Cardiovascular Assessment

The heart can be a very complicated organ if it wants to be. There are your four heart valves, four chambers, septums, and arteries and veins attached to complicate things even more. The heart is also one of the most fascinating organs because of the ability it has to pump thousands of gallons of blood through your body every day. 

Here are the things to think about in your basic cardiac assessment: Assess the patient's heart tones. Is there a clear S1/S2 (meaning the "lub dub" sound)? Are there any murmurs (not a clear "lub dub" from issues with heart valves), rubs (sounds like friction of heart rubbing), or gallops (sounds like a horse gallopping)? What is the patient's heart rate and rhythm? How is the patient's blood pressure? Are they on any medications to affect their blood pressure? How are their radial and pedal pulses? What is their capillary refill time? Do they have a temperature? Are they flushed? Does the patient have any edema? Are they wearing sequential compression devices to prevent deep venous thrombi from forming? What IVs does the patient have? What is infusing through them?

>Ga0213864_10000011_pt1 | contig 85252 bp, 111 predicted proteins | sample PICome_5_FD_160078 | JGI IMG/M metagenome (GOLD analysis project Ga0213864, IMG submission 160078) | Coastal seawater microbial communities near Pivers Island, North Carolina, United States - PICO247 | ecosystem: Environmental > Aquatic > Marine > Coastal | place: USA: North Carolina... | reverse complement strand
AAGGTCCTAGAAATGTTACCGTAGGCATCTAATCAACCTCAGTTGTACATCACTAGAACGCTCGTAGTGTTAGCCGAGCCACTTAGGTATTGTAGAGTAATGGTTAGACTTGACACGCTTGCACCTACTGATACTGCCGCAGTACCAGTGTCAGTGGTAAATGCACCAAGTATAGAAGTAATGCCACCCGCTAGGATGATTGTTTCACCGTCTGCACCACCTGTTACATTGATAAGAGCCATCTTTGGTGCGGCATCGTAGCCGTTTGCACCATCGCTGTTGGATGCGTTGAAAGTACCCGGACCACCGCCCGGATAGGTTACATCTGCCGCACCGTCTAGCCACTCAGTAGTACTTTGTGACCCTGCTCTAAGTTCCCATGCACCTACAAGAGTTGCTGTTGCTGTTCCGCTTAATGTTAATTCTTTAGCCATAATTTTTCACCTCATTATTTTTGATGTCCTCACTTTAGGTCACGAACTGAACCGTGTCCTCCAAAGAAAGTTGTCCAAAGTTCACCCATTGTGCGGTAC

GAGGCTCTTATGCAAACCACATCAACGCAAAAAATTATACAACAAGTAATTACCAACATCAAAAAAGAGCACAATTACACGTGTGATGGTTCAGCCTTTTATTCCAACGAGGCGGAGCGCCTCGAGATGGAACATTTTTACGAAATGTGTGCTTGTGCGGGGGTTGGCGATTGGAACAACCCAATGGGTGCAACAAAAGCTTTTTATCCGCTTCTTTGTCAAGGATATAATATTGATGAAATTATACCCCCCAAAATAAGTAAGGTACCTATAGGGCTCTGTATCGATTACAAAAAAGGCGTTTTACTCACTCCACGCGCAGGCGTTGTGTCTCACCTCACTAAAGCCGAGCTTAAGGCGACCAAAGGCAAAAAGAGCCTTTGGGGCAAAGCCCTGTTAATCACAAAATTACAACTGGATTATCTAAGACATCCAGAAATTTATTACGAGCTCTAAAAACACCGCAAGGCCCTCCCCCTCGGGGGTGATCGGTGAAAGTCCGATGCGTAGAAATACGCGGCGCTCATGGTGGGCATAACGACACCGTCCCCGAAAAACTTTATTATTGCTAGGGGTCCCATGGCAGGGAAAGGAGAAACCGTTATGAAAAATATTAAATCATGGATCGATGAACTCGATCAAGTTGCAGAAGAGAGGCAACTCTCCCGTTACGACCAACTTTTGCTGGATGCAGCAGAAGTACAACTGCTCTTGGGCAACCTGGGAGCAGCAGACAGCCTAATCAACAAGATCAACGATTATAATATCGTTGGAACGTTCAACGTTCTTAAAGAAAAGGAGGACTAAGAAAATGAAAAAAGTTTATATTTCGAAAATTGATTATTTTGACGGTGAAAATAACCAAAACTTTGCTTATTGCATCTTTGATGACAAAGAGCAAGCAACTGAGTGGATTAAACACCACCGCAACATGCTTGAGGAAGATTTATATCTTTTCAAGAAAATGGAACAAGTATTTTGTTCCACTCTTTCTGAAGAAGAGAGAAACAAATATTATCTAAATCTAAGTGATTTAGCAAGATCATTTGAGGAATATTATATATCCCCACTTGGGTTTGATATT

An example of my assessment might be: This patient is in a sinus tachycardia with a heart rate of 105-110 beats per minute. He has a clear S1/S2 with no murmurs, rubs, or gallops heard. His blood pressure has been around 110/75 and he is on Midodrine to keep his BP up. He has 2+ pulses in his radial and pedal arteries. His capillary refill time is 4 seconds and he is pale. He has no edema and is wearing SCDs to prevent DVTs from forming. His last temperature was 101.8. He has an 18 gauge IV in his left lower arm infusing normal saline at 100 ml/hr.